Until the last few years the Baldwin has held the first place among market apples. The increased severity of the winters, resulting from the destruction of timber, has caused the Baldwin to suffer above most other popular varieties. During the winter of 1884-5 fifty old trees were killed in the College orchard, of which over forty were Baldwins, the remainder being mostly Rhode Island Greenings. In fact, there is not a vigorous tree of these varieties left in the orchard. All others among the market sorts were not injured. It is more and more evident that the Golden Russet is one of the best market apples for this region. The tree is remarkably hardy and vigorous and a good bearer. The apples are uniform in size and color, very firm, fair, and good keepers. In market they bring twenty per cent, less than Baldwins, but this difference is overbalanced by their productiveness and hardiness. Russets should be barreled in the fall to prevent withering. The Spy is a tardy and unreliable bearer; the apples are often very imperfect, and they are too tender for distant markets. I should not recommend it here for the flatter lands. Fameuse is one of the best when the fruit is fair, but it is unreliable.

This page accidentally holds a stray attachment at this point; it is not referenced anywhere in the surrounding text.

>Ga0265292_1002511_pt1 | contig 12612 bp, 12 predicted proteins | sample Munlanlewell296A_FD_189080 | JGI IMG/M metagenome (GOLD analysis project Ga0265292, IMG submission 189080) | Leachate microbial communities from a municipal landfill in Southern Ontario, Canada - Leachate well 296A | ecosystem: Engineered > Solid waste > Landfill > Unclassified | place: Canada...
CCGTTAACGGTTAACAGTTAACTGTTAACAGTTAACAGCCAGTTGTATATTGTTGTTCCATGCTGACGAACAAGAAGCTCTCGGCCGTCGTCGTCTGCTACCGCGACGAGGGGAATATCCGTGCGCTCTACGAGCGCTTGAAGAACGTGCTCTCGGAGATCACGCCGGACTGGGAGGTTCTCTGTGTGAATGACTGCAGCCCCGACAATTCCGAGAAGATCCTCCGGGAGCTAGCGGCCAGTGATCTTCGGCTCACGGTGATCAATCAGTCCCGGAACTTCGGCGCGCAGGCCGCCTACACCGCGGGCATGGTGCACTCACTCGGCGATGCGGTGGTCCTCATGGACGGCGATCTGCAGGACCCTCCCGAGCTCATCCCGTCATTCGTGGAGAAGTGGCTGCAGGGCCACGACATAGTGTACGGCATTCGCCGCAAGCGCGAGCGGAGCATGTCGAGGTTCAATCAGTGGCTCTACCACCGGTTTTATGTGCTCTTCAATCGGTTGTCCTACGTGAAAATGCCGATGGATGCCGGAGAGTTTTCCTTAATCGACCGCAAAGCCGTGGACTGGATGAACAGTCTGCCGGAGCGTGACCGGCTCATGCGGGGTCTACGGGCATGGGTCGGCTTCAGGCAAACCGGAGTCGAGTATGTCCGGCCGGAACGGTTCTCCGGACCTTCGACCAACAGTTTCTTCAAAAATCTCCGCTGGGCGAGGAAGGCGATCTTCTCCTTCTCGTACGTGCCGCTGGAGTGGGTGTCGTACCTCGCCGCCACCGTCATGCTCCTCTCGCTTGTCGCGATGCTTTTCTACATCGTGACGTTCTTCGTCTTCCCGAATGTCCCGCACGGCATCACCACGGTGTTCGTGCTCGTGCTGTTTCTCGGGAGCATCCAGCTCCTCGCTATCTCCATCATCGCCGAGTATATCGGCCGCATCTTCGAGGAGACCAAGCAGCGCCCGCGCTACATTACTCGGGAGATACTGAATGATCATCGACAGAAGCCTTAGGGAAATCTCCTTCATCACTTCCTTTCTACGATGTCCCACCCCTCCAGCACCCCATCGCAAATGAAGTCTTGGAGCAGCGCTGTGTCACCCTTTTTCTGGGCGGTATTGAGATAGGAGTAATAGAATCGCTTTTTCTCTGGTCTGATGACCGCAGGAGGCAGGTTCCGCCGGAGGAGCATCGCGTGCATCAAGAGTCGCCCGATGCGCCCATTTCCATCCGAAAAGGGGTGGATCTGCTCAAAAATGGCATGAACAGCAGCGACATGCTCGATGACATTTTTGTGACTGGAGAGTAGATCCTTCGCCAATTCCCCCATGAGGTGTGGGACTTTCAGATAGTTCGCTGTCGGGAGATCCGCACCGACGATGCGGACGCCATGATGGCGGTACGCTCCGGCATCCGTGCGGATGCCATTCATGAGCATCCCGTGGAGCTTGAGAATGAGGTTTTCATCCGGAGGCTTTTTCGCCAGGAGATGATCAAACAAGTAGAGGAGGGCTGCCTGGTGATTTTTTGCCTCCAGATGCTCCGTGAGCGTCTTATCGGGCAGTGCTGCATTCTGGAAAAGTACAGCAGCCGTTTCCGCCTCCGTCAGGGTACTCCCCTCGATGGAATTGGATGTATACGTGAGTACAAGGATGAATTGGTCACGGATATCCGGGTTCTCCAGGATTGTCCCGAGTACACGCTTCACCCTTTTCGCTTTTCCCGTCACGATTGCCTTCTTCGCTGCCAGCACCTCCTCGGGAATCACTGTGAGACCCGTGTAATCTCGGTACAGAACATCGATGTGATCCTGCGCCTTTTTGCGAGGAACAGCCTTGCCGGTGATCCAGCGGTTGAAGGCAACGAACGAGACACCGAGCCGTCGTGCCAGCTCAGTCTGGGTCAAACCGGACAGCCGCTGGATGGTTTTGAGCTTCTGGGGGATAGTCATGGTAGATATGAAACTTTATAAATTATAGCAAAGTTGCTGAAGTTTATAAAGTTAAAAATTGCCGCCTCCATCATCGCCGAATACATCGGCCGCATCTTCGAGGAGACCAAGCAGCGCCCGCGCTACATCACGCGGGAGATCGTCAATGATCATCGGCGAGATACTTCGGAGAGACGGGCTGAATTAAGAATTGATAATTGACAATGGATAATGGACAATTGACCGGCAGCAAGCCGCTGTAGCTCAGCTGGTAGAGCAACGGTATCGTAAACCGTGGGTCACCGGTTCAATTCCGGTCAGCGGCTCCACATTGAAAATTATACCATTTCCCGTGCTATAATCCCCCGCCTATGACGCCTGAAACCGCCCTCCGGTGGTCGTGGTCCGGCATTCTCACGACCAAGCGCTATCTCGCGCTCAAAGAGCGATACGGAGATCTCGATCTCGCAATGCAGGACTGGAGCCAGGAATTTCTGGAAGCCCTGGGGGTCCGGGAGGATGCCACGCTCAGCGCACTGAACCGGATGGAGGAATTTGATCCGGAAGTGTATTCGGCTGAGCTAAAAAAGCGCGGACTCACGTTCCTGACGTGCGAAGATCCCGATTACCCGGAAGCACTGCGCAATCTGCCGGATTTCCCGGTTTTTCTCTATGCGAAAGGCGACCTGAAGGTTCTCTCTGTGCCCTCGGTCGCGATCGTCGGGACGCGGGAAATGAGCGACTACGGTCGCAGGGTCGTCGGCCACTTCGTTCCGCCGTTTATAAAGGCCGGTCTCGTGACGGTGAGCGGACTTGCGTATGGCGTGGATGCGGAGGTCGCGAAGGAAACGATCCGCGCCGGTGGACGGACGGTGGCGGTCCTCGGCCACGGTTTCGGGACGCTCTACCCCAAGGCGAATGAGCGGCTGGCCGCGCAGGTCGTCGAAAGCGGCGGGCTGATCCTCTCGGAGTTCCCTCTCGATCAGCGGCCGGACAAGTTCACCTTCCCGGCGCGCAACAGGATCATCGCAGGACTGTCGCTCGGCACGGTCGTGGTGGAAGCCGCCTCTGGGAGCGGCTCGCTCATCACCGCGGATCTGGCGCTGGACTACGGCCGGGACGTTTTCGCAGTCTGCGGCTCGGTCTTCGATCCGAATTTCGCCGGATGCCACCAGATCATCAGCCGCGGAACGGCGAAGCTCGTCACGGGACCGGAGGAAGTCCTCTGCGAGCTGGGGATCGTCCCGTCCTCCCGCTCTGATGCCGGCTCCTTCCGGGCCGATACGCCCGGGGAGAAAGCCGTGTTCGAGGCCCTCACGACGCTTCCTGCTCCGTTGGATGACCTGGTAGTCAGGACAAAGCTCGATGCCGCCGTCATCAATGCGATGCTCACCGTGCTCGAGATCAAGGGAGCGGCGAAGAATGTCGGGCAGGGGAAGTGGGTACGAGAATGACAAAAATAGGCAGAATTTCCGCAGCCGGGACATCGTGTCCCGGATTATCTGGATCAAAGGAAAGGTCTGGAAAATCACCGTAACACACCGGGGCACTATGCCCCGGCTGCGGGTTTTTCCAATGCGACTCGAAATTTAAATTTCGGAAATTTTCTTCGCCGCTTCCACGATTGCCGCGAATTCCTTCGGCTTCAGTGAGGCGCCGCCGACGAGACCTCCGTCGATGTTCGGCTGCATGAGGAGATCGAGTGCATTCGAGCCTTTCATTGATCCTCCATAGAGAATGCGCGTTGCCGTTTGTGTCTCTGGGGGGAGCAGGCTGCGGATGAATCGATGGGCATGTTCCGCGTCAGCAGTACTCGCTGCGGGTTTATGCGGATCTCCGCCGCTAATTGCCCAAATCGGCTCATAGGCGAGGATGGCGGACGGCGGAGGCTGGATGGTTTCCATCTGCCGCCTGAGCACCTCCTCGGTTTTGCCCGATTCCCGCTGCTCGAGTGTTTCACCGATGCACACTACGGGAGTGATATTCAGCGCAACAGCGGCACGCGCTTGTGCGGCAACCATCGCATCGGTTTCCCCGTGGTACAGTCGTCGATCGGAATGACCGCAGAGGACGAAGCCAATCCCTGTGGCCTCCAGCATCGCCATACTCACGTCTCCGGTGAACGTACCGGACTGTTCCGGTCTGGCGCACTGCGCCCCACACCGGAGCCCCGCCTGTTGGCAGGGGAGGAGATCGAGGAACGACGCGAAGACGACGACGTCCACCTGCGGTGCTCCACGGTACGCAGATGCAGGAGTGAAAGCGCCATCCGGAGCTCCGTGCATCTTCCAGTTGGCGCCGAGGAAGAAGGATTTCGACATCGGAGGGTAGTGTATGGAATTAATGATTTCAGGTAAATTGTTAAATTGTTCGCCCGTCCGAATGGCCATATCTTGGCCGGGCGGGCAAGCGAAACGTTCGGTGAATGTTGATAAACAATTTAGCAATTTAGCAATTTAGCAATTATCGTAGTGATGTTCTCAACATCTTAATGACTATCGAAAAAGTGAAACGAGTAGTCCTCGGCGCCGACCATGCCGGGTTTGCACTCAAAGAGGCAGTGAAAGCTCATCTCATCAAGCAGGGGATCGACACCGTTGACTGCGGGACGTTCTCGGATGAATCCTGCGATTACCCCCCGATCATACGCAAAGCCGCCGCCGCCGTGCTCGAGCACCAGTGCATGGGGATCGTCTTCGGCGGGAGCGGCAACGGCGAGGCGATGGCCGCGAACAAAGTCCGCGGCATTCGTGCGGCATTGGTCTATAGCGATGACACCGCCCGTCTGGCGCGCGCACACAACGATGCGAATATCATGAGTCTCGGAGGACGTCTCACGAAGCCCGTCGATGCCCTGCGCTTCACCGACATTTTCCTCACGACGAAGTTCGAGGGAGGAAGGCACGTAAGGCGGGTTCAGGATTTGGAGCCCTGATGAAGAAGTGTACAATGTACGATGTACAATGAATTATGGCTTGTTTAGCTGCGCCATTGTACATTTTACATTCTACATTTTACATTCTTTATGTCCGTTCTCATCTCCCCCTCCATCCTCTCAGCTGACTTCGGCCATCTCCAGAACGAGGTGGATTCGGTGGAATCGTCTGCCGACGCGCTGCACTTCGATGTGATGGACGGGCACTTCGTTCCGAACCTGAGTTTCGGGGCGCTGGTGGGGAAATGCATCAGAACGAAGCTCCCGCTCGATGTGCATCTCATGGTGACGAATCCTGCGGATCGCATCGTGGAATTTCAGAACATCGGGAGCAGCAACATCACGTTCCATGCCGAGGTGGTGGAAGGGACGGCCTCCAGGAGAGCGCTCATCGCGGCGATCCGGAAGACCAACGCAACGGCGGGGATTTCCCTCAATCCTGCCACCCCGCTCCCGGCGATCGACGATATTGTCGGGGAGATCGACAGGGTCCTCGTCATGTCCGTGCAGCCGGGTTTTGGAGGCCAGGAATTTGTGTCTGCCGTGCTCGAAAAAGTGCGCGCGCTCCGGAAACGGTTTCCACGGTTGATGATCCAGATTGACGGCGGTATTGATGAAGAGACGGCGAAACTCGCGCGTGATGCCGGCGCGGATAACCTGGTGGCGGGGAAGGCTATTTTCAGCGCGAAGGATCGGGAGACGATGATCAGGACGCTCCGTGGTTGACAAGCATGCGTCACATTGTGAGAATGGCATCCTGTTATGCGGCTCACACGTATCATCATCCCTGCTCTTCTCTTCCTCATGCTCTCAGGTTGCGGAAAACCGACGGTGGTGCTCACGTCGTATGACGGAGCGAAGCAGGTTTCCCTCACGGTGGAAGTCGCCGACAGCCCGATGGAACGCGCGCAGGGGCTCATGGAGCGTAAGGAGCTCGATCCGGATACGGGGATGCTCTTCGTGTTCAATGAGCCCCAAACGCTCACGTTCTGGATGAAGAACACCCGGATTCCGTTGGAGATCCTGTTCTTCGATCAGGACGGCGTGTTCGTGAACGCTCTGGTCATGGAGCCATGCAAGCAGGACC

Canada Red, top-grafted, is one of the very best, and in this vicinity undoubtedly ranks next to the Russet, or perhaps superior to it. The St. Lawrence, Oldenburgh and Twenty Ounce appear to be among the best fall apples for this vicinity. The Oldenburg demands a close market, however, as it decays soon. The Russian apples of recent introduction are not yet sufficiently known to be recommended for profit.

[The above good hint is from the Bulletin of the Agricultural College. - Ed. G. M].